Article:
This wraps up things left handing from the previous book, and actually handles several threads going at least two books back. The main storyline starts here and wasn't present previously, though the reason for that storyline to appear at all is very embedded in the previous two books. There are several major things introduced and resolved here. The main character is the same as the last two books, and her voice is consistent. It's also very distinct from the other narrators in the series. This wouldn't make a lot of sense if someone started with this book and didn't know about the series, so much so that there's a moment which feels like it bends the fourth wall a bit when someone who is new to the series comments on how much there is to know just to be able to address the current problem. This book exists to handle things which began in MAGIC FOR NOTHING... which itself exists because of the very dramatic finale of CHAOS CHOREOGRAPHY. This series does have landing points where new readers could jump in and be okay, but THAT AIN'T WITCHCRAFT is not one of them. Additionally, the sequence which is MAGIC FOR NOTHING, TRICKS FOR FREE, and THAT AIN'T WITCHCRAFT interacts with the Ghost Roads series, and enjoyment of this book is much enhanced by having at least read SPARROW HILL ROAD. If you liked the description of this book please read the whole series, since this particular volume is not a good starting point (nor is it meant to be).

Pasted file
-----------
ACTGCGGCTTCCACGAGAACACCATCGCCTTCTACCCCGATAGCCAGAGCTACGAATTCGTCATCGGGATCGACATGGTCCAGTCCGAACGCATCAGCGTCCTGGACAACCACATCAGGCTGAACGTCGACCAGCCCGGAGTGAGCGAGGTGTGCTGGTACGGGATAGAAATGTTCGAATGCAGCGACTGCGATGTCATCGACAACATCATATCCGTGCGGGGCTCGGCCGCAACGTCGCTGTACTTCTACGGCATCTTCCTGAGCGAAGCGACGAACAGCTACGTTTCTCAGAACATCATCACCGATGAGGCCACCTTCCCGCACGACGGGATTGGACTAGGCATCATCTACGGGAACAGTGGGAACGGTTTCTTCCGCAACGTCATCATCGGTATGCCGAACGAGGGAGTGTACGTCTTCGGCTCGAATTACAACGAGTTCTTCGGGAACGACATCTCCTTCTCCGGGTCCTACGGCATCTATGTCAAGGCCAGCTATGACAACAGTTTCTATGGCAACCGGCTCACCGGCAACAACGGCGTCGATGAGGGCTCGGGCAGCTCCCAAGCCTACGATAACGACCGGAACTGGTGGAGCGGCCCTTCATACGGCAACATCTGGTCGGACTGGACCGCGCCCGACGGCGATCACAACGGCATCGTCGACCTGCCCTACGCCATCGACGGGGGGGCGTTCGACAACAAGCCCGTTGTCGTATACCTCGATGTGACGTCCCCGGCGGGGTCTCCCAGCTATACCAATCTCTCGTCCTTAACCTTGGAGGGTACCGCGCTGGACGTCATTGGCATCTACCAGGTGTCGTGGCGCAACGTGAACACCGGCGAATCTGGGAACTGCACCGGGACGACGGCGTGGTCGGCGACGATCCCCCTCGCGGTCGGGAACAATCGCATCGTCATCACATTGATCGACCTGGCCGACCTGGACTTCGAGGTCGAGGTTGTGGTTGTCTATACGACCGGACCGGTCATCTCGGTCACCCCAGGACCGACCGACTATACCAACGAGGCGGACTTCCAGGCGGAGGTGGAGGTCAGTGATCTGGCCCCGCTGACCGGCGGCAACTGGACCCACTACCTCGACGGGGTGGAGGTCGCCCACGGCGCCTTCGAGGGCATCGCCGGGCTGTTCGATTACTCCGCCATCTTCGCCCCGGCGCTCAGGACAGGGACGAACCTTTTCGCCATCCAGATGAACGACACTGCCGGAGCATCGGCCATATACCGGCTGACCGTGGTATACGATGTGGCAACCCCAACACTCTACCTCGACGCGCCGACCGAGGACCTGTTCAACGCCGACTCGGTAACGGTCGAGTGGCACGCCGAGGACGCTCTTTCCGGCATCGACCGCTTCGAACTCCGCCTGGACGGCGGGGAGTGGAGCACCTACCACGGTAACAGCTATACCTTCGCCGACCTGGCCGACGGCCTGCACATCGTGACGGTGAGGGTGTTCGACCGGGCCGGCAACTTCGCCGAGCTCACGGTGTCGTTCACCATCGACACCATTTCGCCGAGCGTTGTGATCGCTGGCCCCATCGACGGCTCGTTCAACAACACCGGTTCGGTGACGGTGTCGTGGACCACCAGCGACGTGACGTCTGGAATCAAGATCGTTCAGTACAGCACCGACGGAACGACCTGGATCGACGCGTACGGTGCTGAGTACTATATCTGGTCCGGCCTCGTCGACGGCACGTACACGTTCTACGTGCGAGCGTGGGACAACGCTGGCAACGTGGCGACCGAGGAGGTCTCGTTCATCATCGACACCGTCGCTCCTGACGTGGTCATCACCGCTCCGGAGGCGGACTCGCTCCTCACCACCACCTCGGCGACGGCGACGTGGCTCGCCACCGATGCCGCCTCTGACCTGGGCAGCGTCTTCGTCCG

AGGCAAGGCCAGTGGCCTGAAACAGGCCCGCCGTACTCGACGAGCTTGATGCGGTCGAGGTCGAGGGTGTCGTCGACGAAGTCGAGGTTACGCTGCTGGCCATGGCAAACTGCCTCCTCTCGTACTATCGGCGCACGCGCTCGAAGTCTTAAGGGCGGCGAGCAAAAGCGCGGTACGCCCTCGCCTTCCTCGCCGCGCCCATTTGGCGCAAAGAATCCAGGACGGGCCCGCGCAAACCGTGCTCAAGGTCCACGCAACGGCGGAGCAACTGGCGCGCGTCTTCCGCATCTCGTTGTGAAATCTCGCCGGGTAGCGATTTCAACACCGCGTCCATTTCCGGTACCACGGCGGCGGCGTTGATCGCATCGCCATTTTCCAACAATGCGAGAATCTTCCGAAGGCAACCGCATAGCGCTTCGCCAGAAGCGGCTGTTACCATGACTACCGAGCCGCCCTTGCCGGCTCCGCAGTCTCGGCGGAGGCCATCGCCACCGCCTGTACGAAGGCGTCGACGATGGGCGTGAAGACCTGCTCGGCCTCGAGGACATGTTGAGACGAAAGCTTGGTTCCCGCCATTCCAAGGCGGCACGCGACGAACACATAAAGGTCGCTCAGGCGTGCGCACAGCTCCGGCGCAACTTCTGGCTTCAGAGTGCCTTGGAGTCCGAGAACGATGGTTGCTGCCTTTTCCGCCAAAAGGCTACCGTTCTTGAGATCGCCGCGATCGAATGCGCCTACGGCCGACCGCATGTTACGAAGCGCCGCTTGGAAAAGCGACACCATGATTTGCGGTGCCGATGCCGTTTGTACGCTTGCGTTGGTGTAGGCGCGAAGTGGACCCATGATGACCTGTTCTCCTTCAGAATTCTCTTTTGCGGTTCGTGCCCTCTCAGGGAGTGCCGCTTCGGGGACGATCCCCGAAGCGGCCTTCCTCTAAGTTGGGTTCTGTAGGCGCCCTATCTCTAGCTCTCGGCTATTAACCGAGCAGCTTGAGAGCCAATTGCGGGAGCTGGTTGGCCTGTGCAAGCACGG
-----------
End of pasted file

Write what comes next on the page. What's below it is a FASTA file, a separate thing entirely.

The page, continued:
I'm personally pleased by the roller derby, getting to see Antimony in the context of other derby girls even if they're far away from their familiar tracks. It matters to the story that she's a skater and two of her current companions play derby, but in a way that I think would be understandable to someone who was introduced to this sport through this series. The emotional core is highlighted, and the specific details of what makes derby different from cheerleading, for example, are used to highlight the strengths of both combined in Antimony's past to set her up for what's happening now.
This is my favorite in the series so far. Antimony is definitely my favorite narrator, followed closely by Alex, then Verity (I do feel like Antimony's opinion of Verity has influenced my own somewhat, at least for now).
CW for xenophobia, racism in a fantasy setting, child abuse (backstory), vomit, blood, gore, violence, torture, animal death.
TW for Harry Potter reference (page 269, 286, 330, 357).